Well, that didn't last very long.
The New York Knicks' winning streak lasted just one game as New York was defeated on Wednesday night by the Cleveland Cavaliers, 91-81. New York dropped to 7-11 on the season and hasn't won a game in Cleveland since Nov. of 2006, faltering in its last nine tries at Quicken Loans Arena. You know it's a bad sign when Anderson Varejao was the best player on the floor -- he finished with 10 points, 16 rebounds, 4 steals, 4 assists and 2 blocks to lead the Cavaliers, who improved to 7-10.
In most of the Knicks' losses this season -- and they are starting to pile up against poor teams at an alarming rate -- the main culprit has been the offense. Coming into the season, many didn't think the Knicks would have trouble scoring. Mike D'Antoni's teams never have, and the team boasts two of the game's top scorers. But Wednesday's loss to the Cavaliers was a microcosm of how the entire season for the Knicks has gone.
A clearly banged up Carmelo Anthony had just 15 points, while Amare Stoudemire led the team with 19. As a team, the Knicks shot just 42 percent, including an abysmal 3-for-20 from 3-point range. There are times when the Knicks shoot too often from beyond the arc, but this wasn't one of those times. Sure, Jared Jeffries and Stoudemire don't need to be lining up from distance, but Anthony misfired on all three of his tries and Toney Douglas, a 36 percentcareer 3-point shooter, made just two of his eight. For the season, the Knicks are hitting just 30 percent of their shots from 3-point distance, which is in the bottom third of the league. Additionally, New York has struggled with ball security all year long. They had 22 more turnovers on Wednesday, and their 284 ranks third-most in the entire NBA. Those are two big reasons that New York is where it is at this point in the season.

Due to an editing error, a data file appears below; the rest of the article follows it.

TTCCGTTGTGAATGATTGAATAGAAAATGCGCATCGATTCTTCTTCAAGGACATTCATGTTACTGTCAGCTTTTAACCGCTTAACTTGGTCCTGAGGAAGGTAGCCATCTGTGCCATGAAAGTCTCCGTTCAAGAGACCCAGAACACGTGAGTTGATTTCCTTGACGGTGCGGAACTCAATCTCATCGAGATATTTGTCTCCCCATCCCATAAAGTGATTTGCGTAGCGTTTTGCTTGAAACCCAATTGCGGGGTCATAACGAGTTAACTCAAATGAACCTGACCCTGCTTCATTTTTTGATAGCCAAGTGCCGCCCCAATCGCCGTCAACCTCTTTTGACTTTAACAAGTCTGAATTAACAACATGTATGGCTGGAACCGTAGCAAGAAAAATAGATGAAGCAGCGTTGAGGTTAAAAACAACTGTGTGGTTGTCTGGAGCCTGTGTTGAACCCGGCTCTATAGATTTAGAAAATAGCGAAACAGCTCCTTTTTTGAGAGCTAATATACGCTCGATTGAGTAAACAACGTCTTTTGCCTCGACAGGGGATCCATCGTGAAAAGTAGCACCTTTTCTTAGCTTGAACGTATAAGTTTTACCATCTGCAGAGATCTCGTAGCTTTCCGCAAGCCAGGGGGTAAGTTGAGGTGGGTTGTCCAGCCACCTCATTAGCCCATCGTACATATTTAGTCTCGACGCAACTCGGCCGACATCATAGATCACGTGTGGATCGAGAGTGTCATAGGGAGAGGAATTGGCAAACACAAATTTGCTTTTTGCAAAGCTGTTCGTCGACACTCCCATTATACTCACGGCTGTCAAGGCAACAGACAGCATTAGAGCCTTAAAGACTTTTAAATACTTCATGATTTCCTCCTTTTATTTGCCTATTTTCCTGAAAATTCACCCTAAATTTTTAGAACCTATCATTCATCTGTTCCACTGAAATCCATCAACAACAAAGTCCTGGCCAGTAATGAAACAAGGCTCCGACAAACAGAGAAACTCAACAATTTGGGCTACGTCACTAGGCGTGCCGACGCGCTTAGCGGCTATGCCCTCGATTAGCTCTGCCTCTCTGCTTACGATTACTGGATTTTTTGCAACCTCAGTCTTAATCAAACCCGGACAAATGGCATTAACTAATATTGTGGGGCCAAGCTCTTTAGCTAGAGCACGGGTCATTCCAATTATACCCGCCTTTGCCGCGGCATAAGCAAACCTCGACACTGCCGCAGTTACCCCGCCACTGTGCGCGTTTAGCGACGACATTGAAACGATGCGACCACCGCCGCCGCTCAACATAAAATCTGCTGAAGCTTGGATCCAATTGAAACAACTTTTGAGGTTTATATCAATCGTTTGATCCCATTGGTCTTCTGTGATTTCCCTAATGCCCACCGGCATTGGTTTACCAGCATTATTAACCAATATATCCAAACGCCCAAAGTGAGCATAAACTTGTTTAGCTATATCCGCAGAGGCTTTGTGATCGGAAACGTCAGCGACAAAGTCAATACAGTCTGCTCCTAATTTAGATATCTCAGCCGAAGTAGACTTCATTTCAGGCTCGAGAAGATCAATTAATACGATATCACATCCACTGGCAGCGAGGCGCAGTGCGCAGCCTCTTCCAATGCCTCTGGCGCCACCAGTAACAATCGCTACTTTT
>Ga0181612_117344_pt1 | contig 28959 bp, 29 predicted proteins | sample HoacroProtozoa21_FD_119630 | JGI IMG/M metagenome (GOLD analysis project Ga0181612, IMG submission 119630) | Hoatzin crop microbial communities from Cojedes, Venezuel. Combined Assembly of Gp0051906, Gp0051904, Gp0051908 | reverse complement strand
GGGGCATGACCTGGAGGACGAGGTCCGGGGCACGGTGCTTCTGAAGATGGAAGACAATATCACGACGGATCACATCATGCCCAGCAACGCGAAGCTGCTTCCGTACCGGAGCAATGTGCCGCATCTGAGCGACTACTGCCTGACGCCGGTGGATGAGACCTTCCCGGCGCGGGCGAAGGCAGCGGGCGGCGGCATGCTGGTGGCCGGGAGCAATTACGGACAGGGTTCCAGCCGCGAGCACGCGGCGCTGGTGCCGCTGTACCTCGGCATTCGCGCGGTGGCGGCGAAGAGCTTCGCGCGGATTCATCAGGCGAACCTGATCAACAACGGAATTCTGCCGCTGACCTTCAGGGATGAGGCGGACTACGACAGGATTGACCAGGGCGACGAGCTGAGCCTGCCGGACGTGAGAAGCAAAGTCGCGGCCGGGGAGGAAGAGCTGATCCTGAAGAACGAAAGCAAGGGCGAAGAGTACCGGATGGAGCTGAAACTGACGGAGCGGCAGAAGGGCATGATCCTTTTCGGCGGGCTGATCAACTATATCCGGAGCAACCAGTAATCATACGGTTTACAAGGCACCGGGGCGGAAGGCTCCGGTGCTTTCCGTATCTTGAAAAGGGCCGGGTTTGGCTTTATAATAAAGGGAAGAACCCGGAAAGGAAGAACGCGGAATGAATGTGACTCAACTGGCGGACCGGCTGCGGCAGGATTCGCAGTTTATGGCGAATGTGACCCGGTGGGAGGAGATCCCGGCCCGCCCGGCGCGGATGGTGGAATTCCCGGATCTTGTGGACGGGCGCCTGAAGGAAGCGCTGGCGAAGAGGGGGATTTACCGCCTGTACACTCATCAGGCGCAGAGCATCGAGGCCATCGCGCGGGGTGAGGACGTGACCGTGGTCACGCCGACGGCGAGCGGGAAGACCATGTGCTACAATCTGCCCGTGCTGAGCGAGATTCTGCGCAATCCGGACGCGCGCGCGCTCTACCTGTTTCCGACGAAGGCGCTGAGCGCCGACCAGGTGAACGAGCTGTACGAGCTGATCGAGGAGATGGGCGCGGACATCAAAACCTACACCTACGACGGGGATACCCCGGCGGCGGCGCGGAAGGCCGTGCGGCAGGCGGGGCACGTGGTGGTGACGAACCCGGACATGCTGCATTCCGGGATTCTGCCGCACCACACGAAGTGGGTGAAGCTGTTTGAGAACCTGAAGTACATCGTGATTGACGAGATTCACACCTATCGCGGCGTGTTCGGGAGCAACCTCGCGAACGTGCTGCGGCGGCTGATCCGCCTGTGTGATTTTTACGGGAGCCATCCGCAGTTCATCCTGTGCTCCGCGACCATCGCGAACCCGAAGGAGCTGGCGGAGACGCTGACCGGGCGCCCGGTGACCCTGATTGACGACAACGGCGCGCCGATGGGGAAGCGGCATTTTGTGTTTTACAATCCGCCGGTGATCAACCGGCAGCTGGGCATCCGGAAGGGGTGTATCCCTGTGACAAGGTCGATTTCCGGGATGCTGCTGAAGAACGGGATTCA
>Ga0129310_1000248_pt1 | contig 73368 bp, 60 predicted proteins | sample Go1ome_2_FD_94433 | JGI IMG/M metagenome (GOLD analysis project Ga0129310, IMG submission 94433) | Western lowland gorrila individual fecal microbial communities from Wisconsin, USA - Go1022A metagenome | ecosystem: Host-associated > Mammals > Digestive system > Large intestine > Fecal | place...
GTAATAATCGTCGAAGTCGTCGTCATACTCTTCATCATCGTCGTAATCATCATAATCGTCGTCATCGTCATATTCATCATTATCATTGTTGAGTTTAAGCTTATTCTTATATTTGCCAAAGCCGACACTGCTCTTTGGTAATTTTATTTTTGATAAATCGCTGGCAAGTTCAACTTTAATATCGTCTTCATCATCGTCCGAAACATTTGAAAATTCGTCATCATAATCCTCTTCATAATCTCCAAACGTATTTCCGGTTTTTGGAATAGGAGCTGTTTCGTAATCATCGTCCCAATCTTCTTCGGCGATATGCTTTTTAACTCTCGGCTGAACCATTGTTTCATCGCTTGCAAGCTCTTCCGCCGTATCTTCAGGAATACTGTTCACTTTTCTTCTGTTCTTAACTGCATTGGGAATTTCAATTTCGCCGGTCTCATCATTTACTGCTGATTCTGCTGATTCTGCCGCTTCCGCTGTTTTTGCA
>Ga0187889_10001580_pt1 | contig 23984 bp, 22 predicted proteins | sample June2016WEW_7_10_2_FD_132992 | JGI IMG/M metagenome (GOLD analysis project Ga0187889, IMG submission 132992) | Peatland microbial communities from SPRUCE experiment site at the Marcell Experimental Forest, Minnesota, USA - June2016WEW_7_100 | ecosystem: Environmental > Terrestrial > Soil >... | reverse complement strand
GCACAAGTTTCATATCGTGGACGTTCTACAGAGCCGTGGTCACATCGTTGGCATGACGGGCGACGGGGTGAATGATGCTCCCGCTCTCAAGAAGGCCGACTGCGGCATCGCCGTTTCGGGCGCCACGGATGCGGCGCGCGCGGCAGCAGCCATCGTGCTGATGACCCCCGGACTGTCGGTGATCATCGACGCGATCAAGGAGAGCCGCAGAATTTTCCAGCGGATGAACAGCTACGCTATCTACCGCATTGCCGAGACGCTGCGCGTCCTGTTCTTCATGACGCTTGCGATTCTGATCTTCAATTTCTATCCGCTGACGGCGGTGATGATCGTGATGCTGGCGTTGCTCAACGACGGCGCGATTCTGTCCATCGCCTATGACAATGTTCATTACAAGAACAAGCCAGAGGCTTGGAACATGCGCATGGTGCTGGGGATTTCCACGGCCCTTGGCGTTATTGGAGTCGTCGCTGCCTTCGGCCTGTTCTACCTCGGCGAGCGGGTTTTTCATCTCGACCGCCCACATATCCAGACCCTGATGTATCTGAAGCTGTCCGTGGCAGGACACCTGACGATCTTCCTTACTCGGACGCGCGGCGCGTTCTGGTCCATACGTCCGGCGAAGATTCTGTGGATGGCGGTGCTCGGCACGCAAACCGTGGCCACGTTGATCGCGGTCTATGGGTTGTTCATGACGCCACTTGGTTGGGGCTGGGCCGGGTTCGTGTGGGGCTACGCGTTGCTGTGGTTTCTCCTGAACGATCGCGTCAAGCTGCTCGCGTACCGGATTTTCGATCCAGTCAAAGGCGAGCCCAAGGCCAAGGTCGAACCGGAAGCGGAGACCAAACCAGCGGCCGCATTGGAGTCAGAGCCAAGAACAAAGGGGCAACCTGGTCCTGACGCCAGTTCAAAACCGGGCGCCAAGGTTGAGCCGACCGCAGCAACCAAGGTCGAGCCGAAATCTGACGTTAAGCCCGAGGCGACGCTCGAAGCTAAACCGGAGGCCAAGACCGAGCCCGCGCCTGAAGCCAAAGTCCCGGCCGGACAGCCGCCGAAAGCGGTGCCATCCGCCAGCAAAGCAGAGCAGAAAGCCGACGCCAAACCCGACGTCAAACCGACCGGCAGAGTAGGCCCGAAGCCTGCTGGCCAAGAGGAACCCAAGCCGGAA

There are times when shots aren't falling and you simply need to bear down and win on effort and hustle plays. D'Antoni has not gotten maximum effort out of all of his players this year, and as the losses keep coming, one has to wonder how much longer he has to try and turn things around. Yes, it is ultimately on the players to step up, and professional athletes shouldn't need pep talks to play their hardest. But its common in sports for a coach's voice to become white noise in a locker room. Despite there being some new faces on the Knicks, it's worth considering that it has gotten to that point with D'Antoni.
It doesn't get easier for the Knicks, as they travel to Miami on Friday night for a date with the Heat.